“My family always received SNAP and TANF benefits…. and as long as mom didn’t trade too many of our bennies for cash, we could buy fast and easy garbage food with SNAP so that us kids could leave her alone and feed ourselves. I was never taught how to do anything remotely like “cook an actual meal,” “work with raw ingredients,” or “make time to prepare and feed myself nutritious food.” I could not do any of that stuff as a kid and was not magically inculcated with that knowledge as an adolescent or young adult. I did not have a mentor or adult friend who could show me the ropes, so I was flying completely blind…  I ate like that for a really long time because I didn’t know how else to eat. It became an undeniably clear class marker in adulthood, and it made me so embarrassed. Other than white potatoes, I didn’t eat a single vegetable that was not from of a can until I was 24 years old. Dude! Let people buy shitty food with SNAP. We don’t have time to cook or there is no one to teach us or it’s either another pack of ramen or nothing.I don’t care about bootstraps. I don’t care if you were able to take care of yourself without asking for help. Good for you, really, but I don’t care. Proliferating your luck and your choices as the ultimate ideal of self-sustainment does absolutely nothing but shame people who are already suffuse with shame, people who aren’t lucky — yes, LUCKY — enough to possess the resources and wherewithal to get themselves out of the quicksand. What I do care about is that there are thousands (millions!) of people who are in the same position I was in for the first half of my life, and if bills like this continue to be embraced by the public at large, tacitly or silently, we will continue to move toward a society in which those people will start to go hungry even more often than they already do… But I would not have been able to make it if the government had been stepping in to prevent me from eating the only food that was easy enough for a child to prepare by herself. This is real. Please think about this before you get angry when you see a poor person buying a cake.”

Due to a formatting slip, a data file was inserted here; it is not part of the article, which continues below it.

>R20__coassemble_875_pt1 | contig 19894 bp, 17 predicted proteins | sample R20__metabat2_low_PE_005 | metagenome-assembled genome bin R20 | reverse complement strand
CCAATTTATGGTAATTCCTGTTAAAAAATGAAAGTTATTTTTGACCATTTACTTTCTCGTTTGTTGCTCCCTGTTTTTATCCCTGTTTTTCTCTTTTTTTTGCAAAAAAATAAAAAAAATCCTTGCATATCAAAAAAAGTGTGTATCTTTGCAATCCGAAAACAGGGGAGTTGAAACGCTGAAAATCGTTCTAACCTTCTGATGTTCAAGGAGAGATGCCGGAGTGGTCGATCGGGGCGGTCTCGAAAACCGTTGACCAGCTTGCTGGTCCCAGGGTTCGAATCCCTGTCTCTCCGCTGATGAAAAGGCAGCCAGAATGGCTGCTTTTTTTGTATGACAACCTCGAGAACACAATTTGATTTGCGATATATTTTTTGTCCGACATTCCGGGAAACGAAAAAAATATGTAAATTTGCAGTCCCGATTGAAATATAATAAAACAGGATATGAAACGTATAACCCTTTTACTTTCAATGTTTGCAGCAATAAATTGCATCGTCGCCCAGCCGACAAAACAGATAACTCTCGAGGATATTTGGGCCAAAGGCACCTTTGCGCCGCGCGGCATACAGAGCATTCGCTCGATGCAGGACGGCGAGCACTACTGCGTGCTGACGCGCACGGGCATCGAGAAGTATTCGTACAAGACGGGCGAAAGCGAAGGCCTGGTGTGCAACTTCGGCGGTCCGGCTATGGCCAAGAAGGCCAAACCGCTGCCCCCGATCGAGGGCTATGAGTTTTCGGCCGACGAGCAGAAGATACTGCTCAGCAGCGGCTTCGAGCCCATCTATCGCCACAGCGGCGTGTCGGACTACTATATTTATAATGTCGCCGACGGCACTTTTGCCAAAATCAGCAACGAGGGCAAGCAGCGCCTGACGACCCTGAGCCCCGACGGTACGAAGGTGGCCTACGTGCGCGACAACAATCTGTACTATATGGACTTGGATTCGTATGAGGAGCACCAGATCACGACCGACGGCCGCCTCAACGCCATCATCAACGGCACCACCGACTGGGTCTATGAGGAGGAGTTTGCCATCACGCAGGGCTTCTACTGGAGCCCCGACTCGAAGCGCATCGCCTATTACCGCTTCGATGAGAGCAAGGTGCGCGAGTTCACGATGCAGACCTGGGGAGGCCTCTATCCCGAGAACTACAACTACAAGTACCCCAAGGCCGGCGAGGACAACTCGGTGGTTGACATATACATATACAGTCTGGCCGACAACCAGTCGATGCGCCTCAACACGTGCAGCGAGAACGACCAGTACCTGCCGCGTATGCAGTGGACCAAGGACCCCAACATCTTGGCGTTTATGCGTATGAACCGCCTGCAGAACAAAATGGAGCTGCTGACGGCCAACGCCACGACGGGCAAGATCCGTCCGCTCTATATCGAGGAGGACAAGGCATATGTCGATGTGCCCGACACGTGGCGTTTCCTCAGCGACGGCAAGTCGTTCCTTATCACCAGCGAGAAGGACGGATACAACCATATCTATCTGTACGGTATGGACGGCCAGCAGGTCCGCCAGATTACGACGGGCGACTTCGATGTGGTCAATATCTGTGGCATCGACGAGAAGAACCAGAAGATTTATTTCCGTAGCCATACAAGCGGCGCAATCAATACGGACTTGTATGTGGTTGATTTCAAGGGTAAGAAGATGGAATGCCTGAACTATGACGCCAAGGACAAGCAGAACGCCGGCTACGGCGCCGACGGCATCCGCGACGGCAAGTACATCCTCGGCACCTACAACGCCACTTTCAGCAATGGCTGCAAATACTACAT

Commenter on a Metafilter discussion about Wisconsin’s legislation barring SNAP/food-stamp recipients from buying certain foods.

Being Poor Has a Stigma

“Yet some of the things you say about being rich remind me of how it is to be poor. While you can travel anywhere and experience nothing, I couldn’t travel anywhere and still experience nothing. When I was at home, I stared at the same blank 4 walls daily, and when I went into the world I was a foreigner to the majority of the population. You see, being poor has a stigma. Everyone else with a basic level of perception can tell you’re poor. You have an aura of being lower than them…. Everybody sees this. The fact you are poor is clear. You are different, and everyone who isn’t poor can tell. This is a major point, so I’m mentioning it again. The feeling that you are less, that you are worthless and that other people are looking down on your is very very real.”

ddgdfgregrg comments on “Rich Kids of Instagram”